4. Enjoy your senior year. Have fun with your friends (but see point 2 above). After all, you won’t all be together again after graduation (not everyone comes back to their high school reunions).

5. Remain committed to your responsibilities at work and school and home. Don’t slack off once the early decision application is submitted to your (hopefully future) school. If you have a job after school or on the weekends, keep doing good work there, especially because you may want them to hire you over summers or holidays over the next four years. If you are part of any high school clubs or organizations, then for heaven’s sake keep doing what needs to be done—too often high school students drop their responsibilities once the application is in, which makes more work for others. Remain responsible and upbeat. And don’t forget to keep the home fires burning—your family wants you to succeed but they also want you to carry your fair share where duties in the household are concerned.

6. Don’t obsess. Ok, it’s hard not to obsess about what will be (“Will I get in? What if I don’t get in? Where will I be next year? Ahhhhh!”), but I suggest if you and your pals are all applying early decision to various places, don’t make each other crazy (and don’t stress your peers who have decided to wait to take part in the regular college decision cycle—there is nothing wrong with following the route that most students take). In fact, this experience—this process—is your opportunity to be gracious to your parents, friends, family, teachers, and the school where you are applying (i.e., if you don’t get in, don’t be bitter), not to mention your high school. Be sure to thank all concerned for their support and help they have provided (and will provide in the future).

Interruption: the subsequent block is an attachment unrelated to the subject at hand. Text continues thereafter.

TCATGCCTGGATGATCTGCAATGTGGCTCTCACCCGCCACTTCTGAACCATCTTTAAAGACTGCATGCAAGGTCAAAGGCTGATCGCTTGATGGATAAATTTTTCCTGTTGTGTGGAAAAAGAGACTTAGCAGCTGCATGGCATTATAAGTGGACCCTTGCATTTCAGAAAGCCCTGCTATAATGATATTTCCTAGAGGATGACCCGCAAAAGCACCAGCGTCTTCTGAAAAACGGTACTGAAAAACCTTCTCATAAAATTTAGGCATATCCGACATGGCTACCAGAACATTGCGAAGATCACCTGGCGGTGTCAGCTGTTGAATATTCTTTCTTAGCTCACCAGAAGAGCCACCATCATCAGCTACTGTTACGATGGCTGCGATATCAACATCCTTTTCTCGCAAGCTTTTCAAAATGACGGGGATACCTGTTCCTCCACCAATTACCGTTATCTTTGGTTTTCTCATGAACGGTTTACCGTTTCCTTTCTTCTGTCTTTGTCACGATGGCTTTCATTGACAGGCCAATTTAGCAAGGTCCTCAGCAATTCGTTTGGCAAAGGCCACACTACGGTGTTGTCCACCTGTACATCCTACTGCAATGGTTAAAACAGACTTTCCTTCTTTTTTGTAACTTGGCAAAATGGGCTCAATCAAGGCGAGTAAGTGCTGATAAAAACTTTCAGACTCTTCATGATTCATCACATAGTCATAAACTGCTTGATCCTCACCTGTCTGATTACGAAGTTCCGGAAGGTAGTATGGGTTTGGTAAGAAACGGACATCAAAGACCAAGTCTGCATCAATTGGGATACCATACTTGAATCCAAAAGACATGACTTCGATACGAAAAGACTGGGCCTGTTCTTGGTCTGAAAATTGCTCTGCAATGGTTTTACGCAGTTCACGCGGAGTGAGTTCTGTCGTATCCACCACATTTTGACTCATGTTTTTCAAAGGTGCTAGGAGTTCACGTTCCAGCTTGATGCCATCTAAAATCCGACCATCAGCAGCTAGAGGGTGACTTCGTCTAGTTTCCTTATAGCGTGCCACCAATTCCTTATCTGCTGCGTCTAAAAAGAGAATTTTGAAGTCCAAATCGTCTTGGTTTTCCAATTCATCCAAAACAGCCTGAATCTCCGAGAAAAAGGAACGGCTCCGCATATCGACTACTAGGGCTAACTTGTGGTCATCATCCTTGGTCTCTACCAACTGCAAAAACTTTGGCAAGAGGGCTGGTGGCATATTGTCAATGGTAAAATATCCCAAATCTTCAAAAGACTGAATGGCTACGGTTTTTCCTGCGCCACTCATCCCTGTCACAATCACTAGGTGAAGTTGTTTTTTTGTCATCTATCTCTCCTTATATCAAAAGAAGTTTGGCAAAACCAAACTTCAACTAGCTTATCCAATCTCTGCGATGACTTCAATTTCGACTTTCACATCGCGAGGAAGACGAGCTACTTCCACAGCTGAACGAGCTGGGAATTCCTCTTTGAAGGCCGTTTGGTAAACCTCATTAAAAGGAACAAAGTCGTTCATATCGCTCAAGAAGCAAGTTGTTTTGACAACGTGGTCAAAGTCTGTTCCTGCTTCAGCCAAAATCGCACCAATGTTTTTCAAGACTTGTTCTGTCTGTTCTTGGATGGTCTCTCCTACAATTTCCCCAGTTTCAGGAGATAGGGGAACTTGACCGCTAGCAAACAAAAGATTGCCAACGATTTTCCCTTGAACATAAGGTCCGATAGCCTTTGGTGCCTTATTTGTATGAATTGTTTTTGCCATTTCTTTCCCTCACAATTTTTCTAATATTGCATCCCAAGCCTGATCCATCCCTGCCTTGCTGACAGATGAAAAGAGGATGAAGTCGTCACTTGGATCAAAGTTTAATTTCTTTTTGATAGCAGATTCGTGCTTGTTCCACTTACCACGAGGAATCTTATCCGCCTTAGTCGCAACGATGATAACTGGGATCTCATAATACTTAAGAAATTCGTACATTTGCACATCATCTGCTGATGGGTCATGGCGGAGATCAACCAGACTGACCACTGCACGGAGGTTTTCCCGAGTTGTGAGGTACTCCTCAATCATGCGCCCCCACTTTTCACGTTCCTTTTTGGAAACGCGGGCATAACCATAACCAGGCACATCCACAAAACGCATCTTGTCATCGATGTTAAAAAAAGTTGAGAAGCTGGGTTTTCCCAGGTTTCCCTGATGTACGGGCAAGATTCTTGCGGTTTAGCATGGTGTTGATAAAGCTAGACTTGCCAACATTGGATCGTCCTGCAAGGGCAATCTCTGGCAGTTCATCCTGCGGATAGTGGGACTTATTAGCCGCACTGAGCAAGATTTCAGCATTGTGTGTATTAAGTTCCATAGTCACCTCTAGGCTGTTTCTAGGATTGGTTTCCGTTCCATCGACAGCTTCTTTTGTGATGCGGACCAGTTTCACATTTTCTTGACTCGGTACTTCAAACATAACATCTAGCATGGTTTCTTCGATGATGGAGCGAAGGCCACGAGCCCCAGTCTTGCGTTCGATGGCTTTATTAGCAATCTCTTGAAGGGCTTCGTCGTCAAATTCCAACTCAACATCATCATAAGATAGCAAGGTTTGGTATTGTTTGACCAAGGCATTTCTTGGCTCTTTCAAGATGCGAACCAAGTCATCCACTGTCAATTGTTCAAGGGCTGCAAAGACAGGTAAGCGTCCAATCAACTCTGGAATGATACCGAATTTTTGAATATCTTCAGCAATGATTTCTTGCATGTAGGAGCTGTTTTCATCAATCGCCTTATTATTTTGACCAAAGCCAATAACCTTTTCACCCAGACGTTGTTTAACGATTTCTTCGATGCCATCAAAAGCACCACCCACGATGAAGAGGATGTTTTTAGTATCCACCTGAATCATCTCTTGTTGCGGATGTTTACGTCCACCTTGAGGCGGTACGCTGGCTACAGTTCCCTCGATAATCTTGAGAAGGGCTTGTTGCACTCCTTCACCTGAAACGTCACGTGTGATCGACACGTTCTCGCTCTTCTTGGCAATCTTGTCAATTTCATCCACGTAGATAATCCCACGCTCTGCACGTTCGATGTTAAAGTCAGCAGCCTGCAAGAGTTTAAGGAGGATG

7. Use your time well. It’s almost November and you won’t hear until December, so why not read a good book when you are not studying, volunteering, working, etc.? Read for pleasure, yes, but also read something that will challenge you—if you need a suggestion, go to your English teacher and ask what book changed his or her life, outlook, or perspective. Then read it.

8. Try not to worry too much. Whatever happens, you will get into a college and have a good or even great experience. Will it be your early decision choice? Let’s hope so but if not, the US has hundreds of fine educational institutions where you would, could, and should be happy.

9. Be thankful. Really thankful. For many, college is now a rite of passage—but what should not be forgotten is that college is still a rare privilege. Having the opportunity to go to college—to any college—is a wonderful thing—a life changing and affirming thing—a thing to be celebrated but also cherished. Understand that being able to apply for early admission to college is a great privilege, an option that relatively few students have. Don’t squander your good fortune or annoy others (see the importance of being gracious above).

Good luck! And be true to your school—and yourself.

Dana S. Dunn, Ph.D., is Professor of Psychology at Moravian College, a liberal arts college in Bethlehem, PA.